After the U.S. International Trade Commission found in April that solar panels made by JinkoSolar and REC Group do not infringe on Hanwha Q CELLS’s manufacturing patent, the Patent Trial and Appeal Board (PTAB) of the United States Patent and Trademark Office (USPTO) today invalidated all challenged claims of Q CELLS ‘215 patent. Specifically, the PTAB found that claims 12-14 of the ‘215 patent, owned by Hanwha Q Cells & Advanced Materials Corporation, are unpatentable. This decision is not final and can be appealed.
This all stems back to an original patent infringement complaint filed by Q CELLS with the U.S. courts in March 2019. Q CELLS claimed that Jinko and REC were unlawfully importing and selling solar cells and modules that infringe Q CELLS’s patented passivation technology — a technology that can be applied in many ways but is commonly used in PERC modules. Q CELLS was requesting that the ITC issue a limited exclusion order and cease and desist orders, essentially preventing the other module manufacturers from importing product into the United States.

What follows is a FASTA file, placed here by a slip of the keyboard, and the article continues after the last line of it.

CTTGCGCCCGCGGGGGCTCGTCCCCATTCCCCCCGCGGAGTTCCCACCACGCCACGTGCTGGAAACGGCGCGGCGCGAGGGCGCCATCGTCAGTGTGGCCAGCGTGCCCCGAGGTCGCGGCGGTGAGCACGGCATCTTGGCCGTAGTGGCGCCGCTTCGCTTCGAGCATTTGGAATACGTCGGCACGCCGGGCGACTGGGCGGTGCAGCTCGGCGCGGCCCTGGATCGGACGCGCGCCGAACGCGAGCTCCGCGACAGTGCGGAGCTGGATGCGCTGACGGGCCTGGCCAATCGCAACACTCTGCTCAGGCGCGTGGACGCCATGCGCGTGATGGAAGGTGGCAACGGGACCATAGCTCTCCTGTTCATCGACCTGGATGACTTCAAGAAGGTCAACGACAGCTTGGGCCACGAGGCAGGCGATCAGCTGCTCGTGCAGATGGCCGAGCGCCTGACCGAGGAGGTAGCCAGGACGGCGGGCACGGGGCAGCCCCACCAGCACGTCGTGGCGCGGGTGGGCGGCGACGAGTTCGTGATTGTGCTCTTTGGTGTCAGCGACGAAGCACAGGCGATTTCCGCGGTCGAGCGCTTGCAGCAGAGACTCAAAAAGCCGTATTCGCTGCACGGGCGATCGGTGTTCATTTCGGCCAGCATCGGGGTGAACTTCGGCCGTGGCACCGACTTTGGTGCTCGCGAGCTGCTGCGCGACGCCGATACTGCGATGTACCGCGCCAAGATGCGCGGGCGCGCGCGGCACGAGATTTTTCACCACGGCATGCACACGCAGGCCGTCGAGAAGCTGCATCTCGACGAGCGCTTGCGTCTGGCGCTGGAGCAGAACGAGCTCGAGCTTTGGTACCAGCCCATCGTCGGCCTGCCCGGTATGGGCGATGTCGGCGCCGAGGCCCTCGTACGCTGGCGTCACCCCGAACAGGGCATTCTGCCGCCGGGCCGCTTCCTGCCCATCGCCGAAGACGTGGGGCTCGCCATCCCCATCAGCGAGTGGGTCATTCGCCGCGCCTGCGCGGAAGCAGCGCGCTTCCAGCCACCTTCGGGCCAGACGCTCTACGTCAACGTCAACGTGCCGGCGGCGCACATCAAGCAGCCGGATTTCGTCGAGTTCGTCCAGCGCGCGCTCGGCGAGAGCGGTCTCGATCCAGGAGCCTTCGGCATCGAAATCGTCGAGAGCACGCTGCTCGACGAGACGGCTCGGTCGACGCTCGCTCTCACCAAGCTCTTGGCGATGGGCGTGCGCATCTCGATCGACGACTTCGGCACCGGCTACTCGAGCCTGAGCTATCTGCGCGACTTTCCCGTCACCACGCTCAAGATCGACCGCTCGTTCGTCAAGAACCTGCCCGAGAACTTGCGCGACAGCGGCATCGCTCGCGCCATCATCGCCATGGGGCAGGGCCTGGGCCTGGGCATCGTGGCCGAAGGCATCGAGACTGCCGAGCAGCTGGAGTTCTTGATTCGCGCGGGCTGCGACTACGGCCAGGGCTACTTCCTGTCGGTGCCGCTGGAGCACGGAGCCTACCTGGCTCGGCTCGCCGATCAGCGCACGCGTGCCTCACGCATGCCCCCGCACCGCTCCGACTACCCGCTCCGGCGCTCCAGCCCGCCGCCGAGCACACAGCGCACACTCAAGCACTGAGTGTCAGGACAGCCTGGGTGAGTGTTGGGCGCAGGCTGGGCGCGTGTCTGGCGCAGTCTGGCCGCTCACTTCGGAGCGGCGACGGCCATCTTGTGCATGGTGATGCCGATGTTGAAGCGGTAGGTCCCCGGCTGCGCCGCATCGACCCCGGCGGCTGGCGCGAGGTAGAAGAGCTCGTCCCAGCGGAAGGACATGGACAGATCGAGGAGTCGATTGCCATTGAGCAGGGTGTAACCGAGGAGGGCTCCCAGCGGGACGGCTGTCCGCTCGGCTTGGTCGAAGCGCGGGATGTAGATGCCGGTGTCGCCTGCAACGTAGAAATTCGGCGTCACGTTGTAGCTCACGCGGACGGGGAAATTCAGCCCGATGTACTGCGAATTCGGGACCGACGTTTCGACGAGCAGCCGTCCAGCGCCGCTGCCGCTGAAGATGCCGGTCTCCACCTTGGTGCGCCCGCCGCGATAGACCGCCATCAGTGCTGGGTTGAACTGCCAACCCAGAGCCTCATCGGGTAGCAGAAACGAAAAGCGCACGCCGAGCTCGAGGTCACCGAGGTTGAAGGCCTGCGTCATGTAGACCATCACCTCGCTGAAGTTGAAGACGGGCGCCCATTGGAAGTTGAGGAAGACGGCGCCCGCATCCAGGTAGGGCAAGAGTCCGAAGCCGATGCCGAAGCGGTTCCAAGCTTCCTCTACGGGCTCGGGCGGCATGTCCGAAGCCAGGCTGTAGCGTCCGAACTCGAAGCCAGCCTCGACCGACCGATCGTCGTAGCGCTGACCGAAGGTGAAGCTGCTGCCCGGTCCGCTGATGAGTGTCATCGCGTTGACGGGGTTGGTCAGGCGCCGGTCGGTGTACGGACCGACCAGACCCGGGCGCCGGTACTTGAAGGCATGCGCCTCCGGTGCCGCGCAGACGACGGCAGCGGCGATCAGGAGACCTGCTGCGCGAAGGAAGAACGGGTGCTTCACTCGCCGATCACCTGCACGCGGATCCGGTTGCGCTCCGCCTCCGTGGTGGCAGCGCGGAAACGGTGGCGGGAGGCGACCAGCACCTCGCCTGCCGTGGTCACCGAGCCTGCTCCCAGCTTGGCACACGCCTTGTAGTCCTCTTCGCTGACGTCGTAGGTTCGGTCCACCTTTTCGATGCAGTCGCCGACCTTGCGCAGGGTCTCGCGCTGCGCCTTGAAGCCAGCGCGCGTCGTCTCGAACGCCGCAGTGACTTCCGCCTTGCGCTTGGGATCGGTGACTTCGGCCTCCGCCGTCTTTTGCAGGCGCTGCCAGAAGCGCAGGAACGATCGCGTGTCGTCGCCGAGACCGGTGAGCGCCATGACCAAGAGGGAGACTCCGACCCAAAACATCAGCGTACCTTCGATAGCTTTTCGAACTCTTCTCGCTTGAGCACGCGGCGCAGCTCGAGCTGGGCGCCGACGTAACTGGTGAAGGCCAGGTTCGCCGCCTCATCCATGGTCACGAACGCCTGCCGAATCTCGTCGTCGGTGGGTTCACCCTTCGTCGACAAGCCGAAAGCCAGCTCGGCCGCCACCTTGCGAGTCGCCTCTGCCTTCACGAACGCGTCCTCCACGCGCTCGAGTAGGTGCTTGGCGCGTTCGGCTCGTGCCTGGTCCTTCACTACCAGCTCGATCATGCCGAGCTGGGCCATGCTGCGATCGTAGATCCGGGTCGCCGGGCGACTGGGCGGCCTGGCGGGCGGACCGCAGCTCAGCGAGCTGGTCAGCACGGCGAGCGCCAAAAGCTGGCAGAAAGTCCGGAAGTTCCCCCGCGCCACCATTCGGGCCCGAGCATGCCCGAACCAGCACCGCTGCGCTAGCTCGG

The original patent claims asserted by Q CELLS related to U.S. patent 9,893,215-B2, which was first filed by Q CELLS and SolarWorld in 2008 and granted in 2014. The patent is for a method of “manufacturing a solar cell with a surface-passivating dielectric double layer.” This manufacturing method covers a broad range of potential products, including any using PERC technology.
Today’s decision by the PTAB makes claims 12-14 of the patent actually “unpatentable.” Those claims contain the basic building blocks of a silicon solar cell.
“We are pleased that REC Group has once again been vindicated, this time by the decision of the USPTO to invalidate the challenged claims of Hanwha’s ‘215 patent,” said REC Group’s CEO Steve O’Neil. “This further confirms our belief all along that Hanwha’s allegations against REC Group were without technical and legal merit. Innovation is vital to our business for more than 24 years and REC Group recognizes the important role intellectual property protection plays in encouraging innovation. We respect the legitimate intellectual property rights of others, but REC Group will not hesitate to vigorously defend itself against meritless claims of infringement and challenge the legitimacy of those rights when warranted.”